Is America Too Sweet On Sugar?

Hershey's candy bars are shown at a New York news stand Friday, April 22, 2005. The newly renamed Hershey Co., the nation's largest candy maker, on Thursday said first-quarter profits rose 10.3 percent on the strength of several new products and last year's purchase of a Mexican candy maker and a Hawaiian macadamia nut processor. (AP Photo/Mark Lennihan) AP

The theme park in Hershey, Penn., is the storied home to Hershey's chocolate. This year it is celebrating 100 years of Hershey kisses.

It's a sugar lover's paradise. Who could have a problem with that?

Well, a lot of people, because the goodies of Hershey Park are meant to be a treat, not a major food group. What worries health care professionals is that when it comes to eating sugar, Hershey could be Anytown, USA.

Dr. David Ludwig treats childhood obesity at Boston Children's Hospital and he is stunned by America's consumption of empty calories. In fact, he says that the average convenience store is a nutritional disaster area.

"All sugar-containing foods aren't bad," he told CBS News correspondent Susan Spencer. "For example, an apple has its main calories come from sugar. But it's surrounded by fiber, so it digests slowly and keeps blood sugar under control."

Including refined sugar, high fructose corn syrup and artificial sweeteners, the average American wolfs down 142 pounds a year, or roughly 2 ½ pound a week. That is up 23 percent in the last 25 years, and is a major factor in soaring rates of obesity and diabetes.

"The problem is when we take sugars and concentrate and refine them, and serve them in massive amounts throughout the food supply," Ludwig said. "That's causing hormonal changes that in many people drive hunger, cause overeating, and increase the risk of diabetes and heart disease."

And it isn't just sugar driving those highs and lows — so do the carbohydrates found in highly-processed food, like white bread and white rice, which turn to glucose when eaten.

"A bagel and a bowl of sugar may taste different, but to the body they're virtually the same thing," he said. "A bagel would do the same thing to blood sugar hormones and hunger several hours after eating it."

Eating half a cup of sugar might well send anyone into sugar shock, says author Connie Bennett. The author of "Susar Shock!" claims sugar just about ruined her life.

"I was socked in by brain fog," she said. "I would have these horrible migraine headaches."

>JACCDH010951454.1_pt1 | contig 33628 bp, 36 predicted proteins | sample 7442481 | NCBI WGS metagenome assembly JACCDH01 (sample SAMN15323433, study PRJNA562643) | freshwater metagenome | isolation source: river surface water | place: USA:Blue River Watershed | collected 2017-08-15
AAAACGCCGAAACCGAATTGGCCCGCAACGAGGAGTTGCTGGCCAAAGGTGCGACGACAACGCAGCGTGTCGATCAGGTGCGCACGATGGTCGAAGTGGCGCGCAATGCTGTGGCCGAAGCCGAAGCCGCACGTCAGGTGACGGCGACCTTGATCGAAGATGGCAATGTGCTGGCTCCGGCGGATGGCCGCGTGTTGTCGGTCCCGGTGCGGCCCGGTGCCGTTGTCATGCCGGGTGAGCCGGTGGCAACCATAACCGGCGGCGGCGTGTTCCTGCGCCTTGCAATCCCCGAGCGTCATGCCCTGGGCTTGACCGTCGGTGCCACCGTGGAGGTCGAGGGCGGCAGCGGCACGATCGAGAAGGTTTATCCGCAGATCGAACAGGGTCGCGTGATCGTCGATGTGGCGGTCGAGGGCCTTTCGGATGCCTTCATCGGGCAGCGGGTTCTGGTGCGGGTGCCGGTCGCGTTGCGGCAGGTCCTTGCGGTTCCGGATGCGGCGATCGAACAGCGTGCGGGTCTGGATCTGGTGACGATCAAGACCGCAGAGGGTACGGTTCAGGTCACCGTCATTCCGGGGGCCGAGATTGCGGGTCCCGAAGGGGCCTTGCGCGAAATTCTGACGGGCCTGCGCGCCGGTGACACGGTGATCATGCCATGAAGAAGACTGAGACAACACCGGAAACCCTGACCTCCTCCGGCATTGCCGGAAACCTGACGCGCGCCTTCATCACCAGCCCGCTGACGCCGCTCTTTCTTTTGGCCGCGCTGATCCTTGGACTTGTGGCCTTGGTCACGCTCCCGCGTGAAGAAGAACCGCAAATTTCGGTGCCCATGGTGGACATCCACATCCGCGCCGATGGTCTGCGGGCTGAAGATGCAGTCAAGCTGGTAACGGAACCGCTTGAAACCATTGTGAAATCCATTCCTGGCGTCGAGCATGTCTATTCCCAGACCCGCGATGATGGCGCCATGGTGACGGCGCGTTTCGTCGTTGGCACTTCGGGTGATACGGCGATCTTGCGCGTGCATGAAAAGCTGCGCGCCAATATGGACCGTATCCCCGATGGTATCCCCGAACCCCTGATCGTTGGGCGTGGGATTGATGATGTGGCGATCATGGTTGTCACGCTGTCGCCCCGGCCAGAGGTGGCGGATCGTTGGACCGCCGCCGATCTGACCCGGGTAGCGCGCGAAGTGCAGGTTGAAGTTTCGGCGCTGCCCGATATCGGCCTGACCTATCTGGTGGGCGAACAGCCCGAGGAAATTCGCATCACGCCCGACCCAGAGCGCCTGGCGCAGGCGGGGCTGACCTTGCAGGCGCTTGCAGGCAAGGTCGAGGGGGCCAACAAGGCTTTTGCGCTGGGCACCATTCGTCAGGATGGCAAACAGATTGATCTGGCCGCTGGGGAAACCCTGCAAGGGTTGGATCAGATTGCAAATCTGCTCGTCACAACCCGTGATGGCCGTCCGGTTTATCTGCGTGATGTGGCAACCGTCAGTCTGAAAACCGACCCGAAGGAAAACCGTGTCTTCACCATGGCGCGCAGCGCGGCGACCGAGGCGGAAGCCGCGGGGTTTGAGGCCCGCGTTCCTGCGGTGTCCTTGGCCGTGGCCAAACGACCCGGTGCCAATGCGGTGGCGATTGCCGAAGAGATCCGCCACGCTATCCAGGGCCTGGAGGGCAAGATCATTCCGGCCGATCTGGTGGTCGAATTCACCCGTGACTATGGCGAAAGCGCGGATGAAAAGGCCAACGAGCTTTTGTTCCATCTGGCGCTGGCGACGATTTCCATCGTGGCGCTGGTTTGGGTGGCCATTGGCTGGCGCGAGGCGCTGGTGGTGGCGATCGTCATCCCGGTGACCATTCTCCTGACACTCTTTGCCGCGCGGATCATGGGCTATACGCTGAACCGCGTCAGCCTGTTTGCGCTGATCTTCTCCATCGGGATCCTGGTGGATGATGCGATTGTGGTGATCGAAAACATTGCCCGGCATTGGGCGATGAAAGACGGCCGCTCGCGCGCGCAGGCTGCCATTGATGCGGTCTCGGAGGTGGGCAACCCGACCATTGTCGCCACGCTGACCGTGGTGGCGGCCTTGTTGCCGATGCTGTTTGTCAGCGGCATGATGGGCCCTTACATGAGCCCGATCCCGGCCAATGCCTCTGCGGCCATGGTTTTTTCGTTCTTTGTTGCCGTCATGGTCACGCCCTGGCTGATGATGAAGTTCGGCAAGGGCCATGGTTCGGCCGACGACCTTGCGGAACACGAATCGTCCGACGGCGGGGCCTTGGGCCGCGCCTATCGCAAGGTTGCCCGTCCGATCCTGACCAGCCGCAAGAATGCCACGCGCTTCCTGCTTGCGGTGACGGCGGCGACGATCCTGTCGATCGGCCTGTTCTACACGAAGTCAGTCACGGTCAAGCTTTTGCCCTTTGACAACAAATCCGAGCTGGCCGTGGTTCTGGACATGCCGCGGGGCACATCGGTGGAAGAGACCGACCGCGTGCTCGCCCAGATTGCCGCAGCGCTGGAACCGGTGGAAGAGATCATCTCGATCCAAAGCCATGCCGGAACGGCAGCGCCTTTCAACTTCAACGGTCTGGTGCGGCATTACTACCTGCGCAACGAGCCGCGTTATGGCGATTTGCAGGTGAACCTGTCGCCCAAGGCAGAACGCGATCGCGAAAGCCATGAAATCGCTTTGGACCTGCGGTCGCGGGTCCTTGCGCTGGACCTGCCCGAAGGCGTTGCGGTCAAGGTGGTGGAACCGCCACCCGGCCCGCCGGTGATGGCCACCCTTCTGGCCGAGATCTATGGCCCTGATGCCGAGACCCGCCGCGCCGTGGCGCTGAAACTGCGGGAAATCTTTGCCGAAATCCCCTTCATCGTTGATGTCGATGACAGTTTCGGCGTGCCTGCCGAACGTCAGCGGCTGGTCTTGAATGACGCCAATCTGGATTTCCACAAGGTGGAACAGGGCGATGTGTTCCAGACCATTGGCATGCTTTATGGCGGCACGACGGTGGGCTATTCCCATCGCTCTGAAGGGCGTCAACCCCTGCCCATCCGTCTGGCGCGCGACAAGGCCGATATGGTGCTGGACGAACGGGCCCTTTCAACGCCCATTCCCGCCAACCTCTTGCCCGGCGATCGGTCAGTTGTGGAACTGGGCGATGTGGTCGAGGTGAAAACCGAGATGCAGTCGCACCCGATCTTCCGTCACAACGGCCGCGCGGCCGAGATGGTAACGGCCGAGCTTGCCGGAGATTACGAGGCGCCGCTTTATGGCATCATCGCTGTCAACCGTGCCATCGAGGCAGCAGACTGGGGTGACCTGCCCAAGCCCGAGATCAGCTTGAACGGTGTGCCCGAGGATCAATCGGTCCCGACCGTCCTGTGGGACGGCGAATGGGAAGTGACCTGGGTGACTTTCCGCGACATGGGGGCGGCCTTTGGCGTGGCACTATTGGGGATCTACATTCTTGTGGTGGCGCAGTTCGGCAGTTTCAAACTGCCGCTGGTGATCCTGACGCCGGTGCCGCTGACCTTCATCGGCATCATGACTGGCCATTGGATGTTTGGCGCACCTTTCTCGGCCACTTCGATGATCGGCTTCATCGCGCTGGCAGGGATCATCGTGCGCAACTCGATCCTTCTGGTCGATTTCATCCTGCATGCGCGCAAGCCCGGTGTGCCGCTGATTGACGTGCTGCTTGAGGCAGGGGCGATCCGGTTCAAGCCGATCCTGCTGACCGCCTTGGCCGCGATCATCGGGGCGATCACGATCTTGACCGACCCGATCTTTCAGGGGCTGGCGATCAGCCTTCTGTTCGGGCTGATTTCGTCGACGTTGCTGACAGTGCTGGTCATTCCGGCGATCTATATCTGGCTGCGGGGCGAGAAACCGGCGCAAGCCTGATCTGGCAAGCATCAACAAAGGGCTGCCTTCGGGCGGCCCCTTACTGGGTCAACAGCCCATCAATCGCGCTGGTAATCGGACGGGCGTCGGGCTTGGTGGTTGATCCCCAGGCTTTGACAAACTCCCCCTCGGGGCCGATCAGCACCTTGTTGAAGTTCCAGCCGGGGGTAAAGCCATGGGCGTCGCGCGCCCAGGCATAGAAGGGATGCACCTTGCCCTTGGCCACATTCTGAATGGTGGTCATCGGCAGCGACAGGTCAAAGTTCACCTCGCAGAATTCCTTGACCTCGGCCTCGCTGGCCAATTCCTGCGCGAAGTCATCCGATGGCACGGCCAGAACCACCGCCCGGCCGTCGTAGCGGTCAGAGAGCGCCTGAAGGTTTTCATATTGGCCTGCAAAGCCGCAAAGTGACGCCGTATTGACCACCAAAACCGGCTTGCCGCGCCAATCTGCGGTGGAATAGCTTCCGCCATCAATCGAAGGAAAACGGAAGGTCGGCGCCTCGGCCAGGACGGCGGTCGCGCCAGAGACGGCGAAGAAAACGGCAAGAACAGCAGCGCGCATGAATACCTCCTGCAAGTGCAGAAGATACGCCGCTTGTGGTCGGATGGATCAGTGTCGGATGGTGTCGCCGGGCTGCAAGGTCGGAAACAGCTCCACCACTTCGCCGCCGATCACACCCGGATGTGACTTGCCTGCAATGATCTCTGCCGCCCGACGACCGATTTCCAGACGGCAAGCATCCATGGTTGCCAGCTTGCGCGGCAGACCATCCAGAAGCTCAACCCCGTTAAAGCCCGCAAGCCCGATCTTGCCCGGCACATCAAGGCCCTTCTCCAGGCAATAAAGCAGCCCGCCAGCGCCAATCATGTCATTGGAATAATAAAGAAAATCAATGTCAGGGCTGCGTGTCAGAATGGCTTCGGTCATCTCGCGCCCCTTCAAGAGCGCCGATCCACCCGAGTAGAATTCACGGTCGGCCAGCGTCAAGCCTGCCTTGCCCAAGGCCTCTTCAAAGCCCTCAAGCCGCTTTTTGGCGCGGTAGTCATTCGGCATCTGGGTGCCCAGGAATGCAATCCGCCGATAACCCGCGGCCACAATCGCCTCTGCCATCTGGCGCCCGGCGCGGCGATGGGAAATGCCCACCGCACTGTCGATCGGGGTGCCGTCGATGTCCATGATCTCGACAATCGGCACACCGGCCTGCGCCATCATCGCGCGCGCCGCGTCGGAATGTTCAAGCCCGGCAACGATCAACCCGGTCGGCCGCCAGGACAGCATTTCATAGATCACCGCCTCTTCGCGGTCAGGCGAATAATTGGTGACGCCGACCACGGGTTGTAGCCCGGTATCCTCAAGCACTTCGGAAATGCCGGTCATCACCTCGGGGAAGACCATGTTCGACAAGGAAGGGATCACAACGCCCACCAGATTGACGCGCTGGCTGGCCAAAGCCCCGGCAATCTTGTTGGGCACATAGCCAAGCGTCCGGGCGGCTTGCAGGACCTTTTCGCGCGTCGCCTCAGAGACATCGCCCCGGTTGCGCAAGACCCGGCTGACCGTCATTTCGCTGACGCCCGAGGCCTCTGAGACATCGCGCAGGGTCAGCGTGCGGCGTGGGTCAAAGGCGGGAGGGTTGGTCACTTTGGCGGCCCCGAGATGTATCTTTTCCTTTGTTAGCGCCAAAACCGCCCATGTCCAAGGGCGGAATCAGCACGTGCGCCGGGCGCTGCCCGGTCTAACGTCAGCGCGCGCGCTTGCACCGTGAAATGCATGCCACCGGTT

All seemed lost until her doctor diagnosed low blood sugar — hypoglycemia — and told her to lay off the sweets.

"I remember all of a sudden, after three days, I was like, 'Wow! I feel so good,'" she said. "It was as if the fog lifted, and then, after a few weeks, all my ailments disappeared."

Anti-sugar messages may be sinking in. This week Kellogg's said it will no longer advertise a product to kids unless it meets certain nutritional guidelines. Froot Loops for example, have too much sugar to qualify, but Frosted Flakes make Kellogg's cut.

And on another front, Alameda County, Calif., last week declared a "soda-free summer initiative."

"We hope to enlist 60,000 Alameda County children to forswear sugar for the summer," Bennett said.

But sodas and Froot Loops aren't the whole problem. Sugar — usually as high fructose corn syrup — lies in wait on every grocery shelf. Spaghetti sauce, salad dressing, peanut butter, mayonnaise and ketchup all have it.

Nutrition labels can be deceiving. Sugar content always is listed in grams, but few people know there are 4 grams in a teaspoon and, unlike the listings for salt and fats, there's not a clue as to how many grams of sugar is too many. The Agriculture Department recommends no more than 12 teaspoons a day; that is roughly one 12-ounce soda and a slice of bread.

But spokesperson Melanie Miller of the American Sugar Association points out there is no scientific consensus on how much sugar is too much. Besides, she says, overeating and not exercising is America's real problem, not sugar, which can be an essential ingredient.

"Sometimes we need sugar to make it rise, or make it crisp, or to give it texture," she said. "Another part of that is that the American palate likes sweet things, and manufacturers have recognized that in Europe, they don't use as much sugar."

  • Caitlin Johnson

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